Grow Your Tech Company & Stay Cool
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Shane M. O'Neill
Shane M. O'Neill,
User Rank: Author
8/11/2014 | 1:21:04 PM
Make it YOUR hierarchy
Of the many good tips here, the line "anticipate the size of the company you want to have a year from now" jumps out. There will always be a hierarchy of some sort, but create the hierarchy that will best support the company you're becoming. Not the hierarchy that worked for another company.
User Rank: Ninja
8/4/2014 | 3:42:47 PM
Re: Grow Your Tech Company & Stay Cool
This is an issue that startups have struggled with since the word 'startup' was invented . As you say, Dustin, it stretches far beyond just engineering, and touches every aspect of business - after all, startups have been losing their culture since long before what we would call modern 'processes' even existed. It sounds easy in theory - in fact, it even sounds like a flimsy thing to complain about. 'Don't lose your culture' it sounds like something out of an afterschool special. Yet, as you point out, the productivity and talent losses that come with it are very real. That's why you can't afford to ignore it.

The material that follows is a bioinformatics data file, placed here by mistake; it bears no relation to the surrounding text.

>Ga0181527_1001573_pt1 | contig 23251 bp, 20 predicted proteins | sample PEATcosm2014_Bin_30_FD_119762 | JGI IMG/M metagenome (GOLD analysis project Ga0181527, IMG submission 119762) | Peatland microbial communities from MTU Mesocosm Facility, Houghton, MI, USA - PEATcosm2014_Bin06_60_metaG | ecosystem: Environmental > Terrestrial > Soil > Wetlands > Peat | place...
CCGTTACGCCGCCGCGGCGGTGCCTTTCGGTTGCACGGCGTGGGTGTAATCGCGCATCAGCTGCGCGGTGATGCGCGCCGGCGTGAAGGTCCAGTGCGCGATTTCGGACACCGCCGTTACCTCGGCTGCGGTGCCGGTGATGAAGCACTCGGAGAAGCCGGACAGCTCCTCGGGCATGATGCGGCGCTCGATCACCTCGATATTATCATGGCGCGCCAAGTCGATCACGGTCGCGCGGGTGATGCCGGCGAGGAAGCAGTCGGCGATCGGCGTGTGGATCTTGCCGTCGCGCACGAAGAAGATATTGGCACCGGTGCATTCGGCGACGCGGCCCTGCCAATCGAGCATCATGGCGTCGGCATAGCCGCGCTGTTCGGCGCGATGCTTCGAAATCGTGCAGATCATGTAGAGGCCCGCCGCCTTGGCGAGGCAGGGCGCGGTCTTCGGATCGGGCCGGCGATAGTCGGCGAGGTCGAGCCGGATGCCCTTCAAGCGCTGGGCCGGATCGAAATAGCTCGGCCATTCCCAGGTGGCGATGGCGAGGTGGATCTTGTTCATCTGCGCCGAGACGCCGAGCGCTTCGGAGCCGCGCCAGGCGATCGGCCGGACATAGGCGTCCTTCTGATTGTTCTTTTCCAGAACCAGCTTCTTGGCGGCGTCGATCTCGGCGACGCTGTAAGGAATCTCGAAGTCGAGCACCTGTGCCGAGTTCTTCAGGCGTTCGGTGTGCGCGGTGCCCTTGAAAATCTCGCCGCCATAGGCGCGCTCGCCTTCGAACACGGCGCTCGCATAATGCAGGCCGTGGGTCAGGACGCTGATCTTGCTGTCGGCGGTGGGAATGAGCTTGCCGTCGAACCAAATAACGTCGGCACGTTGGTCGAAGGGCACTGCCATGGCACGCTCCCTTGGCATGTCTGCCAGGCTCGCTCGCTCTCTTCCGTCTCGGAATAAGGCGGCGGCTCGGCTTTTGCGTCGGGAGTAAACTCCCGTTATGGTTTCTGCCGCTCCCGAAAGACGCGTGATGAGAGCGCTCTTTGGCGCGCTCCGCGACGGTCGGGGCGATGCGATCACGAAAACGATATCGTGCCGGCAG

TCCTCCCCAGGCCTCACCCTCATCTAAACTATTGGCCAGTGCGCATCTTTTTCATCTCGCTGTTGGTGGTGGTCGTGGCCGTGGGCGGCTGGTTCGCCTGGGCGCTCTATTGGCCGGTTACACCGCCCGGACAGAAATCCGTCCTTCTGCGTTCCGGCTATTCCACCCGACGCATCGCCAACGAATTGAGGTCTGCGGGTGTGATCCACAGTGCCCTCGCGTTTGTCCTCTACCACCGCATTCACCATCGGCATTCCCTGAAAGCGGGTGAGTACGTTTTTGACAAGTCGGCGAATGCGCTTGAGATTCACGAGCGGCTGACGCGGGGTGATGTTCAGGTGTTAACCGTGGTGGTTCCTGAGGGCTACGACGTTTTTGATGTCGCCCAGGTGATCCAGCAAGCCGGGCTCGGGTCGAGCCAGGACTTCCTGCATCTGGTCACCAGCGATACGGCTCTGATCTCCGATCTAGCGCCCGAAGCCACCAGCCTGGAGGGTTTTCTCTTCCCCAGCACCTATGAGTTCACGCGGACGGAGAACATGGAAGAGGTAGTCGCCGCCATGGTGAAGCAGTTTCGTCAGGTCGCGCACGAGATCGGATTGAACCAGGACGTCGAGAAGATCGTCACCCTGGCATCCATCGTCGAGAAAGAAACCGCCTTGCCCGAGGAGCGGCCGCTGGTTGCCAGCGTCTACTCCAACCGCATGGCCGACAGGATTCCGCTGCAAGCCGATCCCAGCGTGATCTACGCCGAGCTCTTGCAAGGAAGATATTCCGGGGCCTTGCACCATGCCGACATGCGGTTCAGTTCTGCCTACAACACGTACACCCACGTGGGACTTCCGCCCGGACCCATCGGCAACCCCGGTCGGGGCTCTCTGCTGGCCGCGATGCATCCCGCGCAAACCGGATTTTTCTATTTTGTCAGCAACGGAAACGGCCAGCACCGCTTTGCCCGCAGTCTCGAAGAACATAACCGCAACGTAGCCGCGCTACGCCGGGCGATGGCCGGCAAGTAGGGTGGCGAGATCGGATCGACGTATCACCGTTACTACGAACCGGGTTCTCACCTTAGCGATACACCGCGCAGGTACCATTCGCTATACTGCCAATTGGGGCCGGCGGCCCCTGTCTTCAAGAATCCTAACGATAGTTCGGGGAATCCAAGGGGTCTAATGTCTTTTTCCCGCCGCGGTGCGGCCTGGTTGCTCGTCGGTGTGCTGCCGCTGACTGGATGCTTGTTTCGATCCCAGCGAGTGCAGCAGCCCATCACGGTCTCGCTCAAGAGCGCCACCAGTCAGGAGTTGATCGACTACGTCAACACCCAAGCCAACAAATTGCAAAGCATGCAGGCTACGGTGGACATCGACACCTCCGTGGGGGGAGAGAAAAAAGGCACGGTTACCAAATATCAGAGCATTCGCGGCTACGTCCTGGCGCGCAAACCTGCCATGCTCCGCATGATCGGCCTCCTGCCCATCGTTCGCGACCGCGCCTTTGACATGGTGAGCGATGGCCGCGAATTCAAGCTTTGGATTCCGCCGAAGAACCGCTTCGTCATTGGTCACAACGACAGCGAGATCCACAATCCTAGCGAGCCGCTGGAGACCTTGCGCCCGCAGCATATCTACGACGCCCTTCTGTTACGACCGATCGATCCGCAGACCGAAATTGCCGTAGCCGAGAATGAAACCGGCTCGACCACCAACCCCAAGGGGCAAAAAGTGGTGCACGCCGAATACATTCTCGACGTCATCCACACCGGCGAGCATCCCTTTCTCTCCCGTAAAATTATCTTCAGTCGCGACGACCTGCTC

Some of these I agree with, and others not so much. On Mr. Roca's chart for example (thanks for the reading material), the intent seems clear - each organizational system has it's own strengths and weaknesses, rather than some being better than others. Even still, his wording seems a little loaded, painting some things as negative that I would paint as more neutral.  After all, companies of all four types have been succesful. You also mention that the hiring process should be 'based on objective grading' while still allowing room for immediate termination for subjective 'bad fits'. You can't always have the best of both worlds - some things have to be one way or the other.
Lorna Garey
Lorna Garey,
User Rank: Author
8/4/2014 | 1:48:21 PM
Jenga is a fantastic analogy
A friend works for a company that depends heavily on its people and has gotten much larger over the past year. New executive leadership promptly brought in former colleagues and gave them the fancy titles you mention, passing over long-term employees. There's already been some attrition, with a ton of institutional knowledge walking out the door. I get the idea that as a CxO you want to surround yourself with familiar faces, but this seems short-sighted.

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